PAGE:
By Bill Kammer
No area of discovery requires such immediate attention as the necessity of preserving relevant data and documents. And no area results in more sanctions than a failure to do so and to institute and monitor reasonable legal holds. The significant risk of sanctions for both clients and counsel should get our attention because reasonable, proportionate processes can probably avoid the sanction minefields.
Large companies and large law firms solve many of these problems through sophisticated software methodology. However, the ABA reports that the great majority of U.S. attorneys work in offices with ten or fewer attorneys. The obligation to preserve appropriately is common to all cases and all parties, therefore individuals, small companies, and their lawyers are those most in need of guidelines to avoid future troubles.
By now, most of us know that the obligation to preserve electronically-stored information (ESI) and paper documents arises when litigation can reasonably be expected. But the follow-up question should be: “What next?”
We lawyers should promptly instruct any new client to institute a legal hold and explain to them what that means, what they should do about it, and to what information and documents the obligation applies.
We cannot achieve that with a boilerplate letter and let it go with that. No letter will be appropriate for every client, so careful thought should go into the composition of the instructions to the client. Good lawyering also requires working with the client to identify sources of information, likely custodians of that information, and appropriate methods for its preservation and collection.
Lawyers and their clients can avoid most problems by taking immediate, reasonable steps to design and implement the litigation hold. Case law is evolving toward validating litigation holds that focus on particular time periods, particular custodians, particular categories of documents, and documents that contain particular language. Recent amendments to the federal rules now provide that the preservation obligation covers information that is relevant to a claim or a defense. Those amendments now clearly state that the litigation hold must be proportional to the issues, the amount in controversy, and the relative abilities of the parties to effect an appropriate hold.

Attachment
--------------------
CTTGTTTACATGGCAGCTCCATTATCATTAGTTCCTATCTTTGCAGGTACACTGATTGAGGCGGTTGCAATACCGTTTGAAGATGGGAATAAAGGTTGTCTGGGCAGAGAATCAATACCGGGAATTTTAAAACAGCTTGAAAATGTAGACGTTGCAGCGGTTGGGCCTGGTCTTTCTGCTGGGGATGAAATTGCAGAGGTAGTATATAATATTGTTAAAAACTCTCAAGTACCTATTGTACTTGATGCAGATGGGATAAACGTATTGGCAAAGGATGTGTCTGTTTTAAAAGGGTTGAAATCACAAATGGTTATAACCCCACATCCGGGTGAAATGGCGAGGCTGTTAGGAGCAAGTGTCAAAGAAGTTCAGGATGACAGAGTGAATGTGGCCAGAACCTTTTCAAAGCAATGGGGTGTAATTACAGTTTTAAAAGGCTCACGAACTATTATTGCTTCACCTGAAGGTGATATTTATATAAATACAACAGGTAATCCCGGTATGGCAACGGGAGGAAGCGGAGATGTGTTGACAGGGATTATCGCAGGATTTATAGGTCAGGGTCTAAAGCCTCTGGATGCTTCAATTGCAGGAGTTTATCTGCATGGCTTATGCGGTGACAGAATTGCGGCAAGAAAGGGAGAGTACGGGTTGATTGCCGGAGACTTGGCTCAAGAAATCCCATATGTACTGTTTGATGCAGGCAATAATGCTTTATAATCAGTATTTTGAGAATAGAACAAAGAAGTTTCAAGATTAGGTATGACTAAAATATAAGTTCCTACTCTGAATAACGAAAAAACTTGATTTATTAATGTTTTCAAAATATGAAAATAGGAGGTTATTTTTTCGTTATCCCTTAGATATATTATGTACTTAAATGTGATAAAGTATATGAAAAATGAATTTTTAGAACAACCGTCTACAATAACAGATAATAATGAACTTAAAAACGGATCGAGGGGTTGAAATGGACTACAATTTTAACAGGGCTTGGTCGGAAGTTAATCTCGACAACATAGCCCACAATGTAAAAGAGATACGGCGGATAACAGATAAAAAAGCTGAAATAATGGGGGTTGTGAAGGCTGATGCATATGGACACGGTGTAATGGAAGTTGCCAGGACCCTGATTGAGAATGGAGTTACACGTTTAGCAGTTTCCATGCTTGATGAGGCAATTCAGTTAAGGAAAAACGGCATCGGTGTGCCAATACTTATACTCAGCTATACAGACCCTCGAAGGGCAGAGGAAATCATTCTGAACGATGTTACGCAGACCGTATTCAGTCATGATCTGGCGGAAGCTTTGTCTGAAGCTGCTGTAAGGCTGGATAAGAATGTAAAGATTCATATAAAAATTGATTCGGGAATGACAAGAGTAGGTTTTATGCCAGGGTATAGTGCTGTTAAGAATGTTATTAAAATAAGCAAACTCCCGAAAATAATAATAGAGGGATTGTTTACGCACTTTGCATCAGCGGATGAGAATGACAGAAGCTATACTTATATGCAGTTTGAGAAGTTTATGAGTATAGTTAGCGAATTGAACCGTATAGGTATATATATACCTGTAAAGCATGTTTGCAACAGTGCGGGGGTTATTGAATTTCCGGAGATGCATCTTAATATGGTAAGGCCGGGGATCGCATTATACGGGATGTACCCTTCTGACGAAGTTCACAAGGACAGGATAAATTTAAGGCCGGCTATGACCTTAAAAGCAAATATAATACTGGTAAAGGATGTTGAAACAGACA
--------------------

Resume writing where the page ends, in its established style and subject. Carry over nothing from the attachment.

Each client will have electronic information in various, but not all, of the likely locations: hard drives, servers, mobile devices, storage media, social media such as Facebook or Twitter, or information in a Google account. Each client must preserve the information that falls into any of those categories that is relevant to the issues. If a lawyer or a client is not conversant enough with these issues, there are consultants and vendors who can advise and assist with the design and implementation of an appropriate hold and the required preservation.
Ensuring a legal hold as defensible is not a final accomplishment after we complete the initial tasks. Data changes daily, new data is created daily, and some processes erase or migrate data daily.
After our initial advice, warnings, and planning, we must regularly monitor the hold processes and remind our clients of their ongoing obligations. As counsel, we can always negotiate with our opponents to refine or relax the breadth of the preservation, especially as we learn more about the claims and defenses and refine the issues in our cases.
There is no perfect script for instituting appropriate preservation and collection in litigation. There are multiple available checklists and forms we can refer to and adapt to particular circumstances and cases. All that should be required are reasonable efforts. Most courts have concluded that perfect results are unnecessary, and would rather appropriate, good-faith and reasonable efforts.
Bill Kammer (firstname.lastname@example.org) is a partner with Solomon Ward Seidenwurm & Smith, LLP.